Massive Senate Campaign Reports Slow Down FEC (Updated)
Updated 3:47 p.m. | If you’ve been searching through Senate campaign finance reports recently, you’ve probably noticed an unusual message at the top of the Federal Election Commission website .
In bright red text, the FEC cautions visitors that there is a delay in posting third-quarter campaign reports for Senate candidates because the reports, submitted on paper, are larger than usual.
“Total page numbers far exceed all previous election cycles, and the Senate Public Records Office is continuing to process and forward additional campaign reports to the Commission,” the message reads. “FEC staff are processing and posting PDFs of those reports within 48 hours of receipt.” One of the largest reports filed belonged to Democratic Rep. Bruce Braley, who is running for Senate in Iowa. His report amounted to more than 26,000 pages. The FEC posted his third quarter report in six different PDFs.
An FEC spokesman said the commission has posted 138,000 pages of third-quarter reports so far. At this time last cycle, the FEC had processed 96,000 pages, meaning there has been a 45 percent increase in size over the past two years.
The spokesman could not speak to the reason for the sharp increase in size, explaining that a contractor inputs the campaign data into an electronic format. The commission will have to wait until it receives the contractor’s data before it determines the cause of the increase.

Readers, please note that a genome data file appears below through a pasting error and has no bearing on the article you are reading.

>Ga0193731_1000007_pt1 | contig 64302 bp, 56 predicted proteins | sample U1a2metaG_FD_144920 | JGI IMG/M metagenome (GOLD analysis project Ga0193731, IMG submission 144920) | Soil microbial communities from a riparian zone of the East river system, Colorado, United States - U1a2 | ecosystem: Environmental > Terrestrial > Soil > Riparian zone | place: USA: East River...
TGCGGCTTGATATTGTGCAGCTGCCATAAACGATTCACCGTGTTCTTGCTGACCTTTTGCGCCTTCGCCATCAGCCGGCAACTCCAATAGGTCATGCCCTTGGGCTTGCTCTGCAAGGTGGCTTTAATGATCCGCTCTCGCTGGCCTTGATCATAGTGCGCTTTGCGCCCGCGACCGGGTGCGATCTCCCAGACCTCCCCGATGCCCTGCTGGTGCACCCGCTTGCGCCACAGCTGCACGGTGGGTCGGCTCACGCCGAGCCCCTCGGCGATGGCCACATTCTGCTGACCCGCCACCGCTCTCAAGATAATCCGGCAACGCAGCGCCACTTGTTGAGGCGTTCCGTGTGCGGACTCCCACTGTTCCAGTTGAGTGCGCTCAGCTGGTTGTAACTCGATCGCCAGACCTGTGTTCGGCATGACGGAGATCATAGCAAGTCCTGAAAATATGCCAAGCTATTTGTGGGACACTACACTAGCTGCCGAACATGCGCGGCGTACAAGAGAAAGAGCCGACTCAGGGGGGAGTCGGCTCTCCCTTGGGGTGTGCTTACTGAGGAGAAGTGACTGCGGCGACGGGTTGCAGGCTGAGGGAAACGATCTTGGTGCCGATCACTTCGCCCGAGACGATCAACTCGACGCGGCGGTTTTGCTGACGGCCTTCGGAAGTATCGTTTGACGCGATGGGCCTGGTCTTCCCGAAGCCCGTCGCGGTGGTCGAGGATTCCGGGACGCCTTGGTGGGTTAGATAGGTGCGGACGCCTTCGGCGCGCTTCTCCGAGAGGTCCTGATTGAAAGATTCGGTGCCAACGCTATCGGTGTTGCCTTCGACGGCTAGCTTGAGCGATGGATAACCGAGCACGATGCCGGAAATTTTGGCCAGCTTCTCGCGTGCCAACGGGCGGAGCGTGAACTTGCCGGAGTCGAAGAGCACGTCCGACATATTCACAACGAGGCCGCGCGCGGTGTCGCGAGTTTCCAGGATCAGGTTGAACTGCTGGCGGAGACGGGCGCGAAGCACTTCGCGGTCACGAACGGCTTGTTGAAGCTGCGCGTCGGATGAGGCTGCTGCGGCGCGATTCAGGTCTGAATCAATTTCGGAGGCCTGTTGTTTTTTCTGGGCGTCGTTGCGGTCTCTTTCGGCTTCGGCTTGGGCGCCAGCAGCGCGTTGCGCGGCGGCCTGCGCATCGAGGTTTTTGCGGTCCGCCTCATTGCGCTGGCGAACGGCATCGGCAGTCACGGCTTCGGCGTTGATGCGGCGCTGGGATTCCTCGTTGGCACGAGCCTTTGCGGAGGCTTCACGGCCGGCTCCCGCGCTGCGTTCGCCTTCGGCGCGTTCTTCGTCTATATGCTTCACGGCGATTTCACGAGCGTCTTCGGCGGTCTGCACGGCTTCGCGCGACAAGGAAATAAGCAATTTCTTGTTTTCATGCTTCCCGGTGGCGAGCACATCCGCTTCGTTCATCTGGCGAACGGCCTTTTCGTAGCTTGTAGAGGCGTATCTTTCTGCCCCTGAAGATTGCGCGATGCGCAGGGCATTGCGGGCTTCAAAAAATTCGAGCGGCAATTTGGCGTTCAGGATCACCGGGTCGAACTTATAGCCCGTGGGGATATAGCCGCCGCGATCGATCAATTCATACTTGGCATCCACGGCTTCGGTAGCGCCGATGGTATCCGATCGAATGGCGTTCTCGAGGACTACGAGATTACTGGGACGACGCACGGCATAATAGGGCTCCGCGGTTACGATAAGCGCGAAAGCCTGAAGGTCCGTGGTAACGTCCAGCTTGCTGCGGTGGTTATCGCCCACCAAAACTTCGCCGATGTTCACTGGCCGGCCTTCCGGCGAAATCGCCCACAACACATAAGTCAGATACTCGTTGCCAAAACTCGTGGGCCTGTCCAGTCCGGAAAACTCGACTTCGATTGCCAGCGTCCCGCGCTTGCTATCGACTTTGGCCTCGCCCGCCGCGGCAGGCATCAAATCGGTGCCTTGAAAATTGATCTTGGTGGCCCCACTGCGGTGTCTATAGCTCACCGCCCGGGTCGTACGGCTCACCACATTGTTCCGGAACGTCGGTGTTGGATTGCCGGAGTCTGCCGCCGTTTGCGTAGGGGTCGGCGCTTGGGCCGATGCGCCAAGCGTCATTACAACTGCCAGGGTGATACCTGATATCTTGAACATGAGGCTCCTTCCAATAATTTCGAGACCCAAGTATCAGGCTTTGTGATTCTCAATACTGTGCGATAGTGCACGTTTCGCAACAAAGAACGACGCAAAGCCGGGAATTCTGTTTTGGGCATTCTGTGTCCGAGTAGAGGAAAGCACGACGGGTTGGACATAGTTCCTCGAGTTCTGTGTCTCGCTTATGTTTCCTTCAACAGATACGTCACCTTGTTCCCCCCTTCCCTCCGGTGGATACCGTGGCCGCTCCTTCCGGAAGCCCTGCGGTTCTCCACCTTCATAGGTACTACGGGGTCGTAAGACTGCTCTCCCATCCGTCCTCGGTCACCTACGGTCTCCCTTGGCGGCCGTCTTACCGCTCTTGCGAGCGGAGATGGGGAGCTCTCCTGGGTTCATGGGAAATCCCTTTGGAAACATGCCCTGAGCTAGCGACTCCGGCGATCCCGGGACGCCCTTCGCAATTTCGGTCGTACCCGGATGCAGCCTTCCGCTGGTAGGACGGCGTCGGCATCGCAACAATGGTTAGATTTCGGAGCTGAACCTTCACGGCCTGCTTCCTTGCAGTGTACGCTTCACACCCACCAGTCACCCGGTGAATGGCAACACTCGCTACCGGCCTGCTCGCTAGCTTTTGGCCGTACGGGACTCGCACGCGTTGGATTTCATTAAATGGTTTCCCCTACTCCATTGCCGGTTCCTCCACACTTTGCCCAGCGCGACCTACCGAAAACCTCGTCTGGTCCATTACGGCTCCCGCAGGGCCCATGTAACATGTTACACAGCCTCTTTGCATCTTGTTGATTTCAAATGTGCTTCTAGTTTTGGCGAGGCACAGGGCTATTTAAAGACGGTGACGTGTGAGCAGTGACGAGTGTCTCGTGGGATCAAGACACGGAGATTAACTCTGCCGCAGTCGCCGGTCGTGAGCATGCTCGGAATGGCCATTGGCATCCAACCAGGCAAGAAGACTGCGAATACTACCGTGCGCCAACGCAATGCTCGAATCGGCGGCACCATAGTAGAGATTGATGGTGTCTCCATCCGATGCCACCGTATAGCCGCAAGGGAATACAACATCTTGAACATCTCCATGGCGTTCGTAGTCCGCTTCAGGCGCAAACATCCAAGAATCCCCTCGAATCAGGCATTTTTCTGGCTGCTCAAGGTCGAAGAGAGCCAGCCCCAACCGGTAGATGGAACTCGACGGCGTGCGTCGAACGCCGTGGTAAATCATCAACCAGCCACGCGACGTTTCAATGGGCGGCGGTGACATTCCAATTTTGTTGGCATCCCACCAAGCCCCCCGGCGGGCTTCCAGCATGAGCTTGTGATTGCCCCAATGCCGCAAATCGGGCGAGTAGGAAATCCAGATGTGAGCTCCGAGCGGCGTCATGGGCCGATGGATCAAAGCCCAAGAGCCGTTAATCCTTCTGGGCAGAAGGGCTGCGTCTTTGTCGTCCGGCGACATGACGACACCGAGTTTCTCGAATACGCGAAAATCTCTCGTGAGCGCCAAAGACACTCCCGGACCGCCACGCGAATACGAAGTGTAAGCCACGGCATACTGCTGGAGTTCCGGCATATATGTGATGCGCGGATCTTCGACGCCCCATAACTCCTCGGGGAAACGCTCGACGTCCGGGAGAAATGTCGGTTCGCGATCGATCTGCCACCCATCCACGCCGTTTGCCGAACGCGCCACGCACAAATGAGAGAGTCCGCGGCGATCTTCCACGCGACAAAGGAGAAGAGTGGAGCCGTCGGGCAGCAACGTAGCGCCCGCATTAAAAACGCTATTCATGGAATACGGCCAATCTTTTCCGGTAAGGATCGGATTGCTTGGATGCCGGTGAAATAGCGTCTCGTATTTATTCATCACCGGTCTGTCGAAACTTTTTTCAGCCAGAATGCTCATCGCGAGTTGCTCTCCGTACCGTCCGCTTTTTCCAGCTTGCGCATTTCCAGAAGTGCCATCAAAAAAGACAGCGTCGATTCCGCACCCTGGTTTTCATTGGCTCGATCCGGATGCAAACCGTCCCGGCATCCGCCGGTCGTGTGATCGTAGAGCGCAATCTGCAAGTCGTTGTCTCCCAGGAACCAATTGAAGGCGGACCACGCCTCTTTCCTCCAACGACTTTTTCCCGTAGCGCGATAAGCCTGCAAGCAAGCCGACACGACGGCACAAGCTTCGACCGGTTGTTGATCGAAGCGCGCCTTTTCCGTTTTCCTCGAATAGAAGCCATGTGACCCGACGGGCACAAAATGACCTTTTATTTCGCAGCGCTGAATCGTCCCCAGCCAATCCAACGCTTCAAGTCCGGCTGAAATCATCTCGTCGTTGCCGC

The bright red message gracing the website was a proactive step to alert reporters that the FEC was aware of the delay and were working to address it. The FEC is now back to its normal schedule for posting the reports within 48 hours of receiving the files from the Senate Office of Public Records.
Senate candidates are required to file paper reports, so they mail them to the public records office, which then scans the paper report and sends it to the FEC, where staff transfers the file into a PDF. The deadline for the third quarter reports was Oct. 15.
“Reporters and other members of the public were looking for reports that had not been posted,” the FEC said in a statement to CQ Roll Call. “It seemed expedient to explain why. This is the first time that the FEC has received such a large volume of pages in Senate paper filings in a reporting period, which has caused the delay. Our normal practice is to post PDFs of all paper-filed reports within 48 hours of receipt at the Commission, and we met that goal in the vast majority of cases. Bear in mind that third-quarter Senate filings are still arriving at the FEC, along with pre-general reports covering more recent activity. ”
Correction 5:24 p.m. An earlier version of this post misstated the options senators have when filing their FEC reports.
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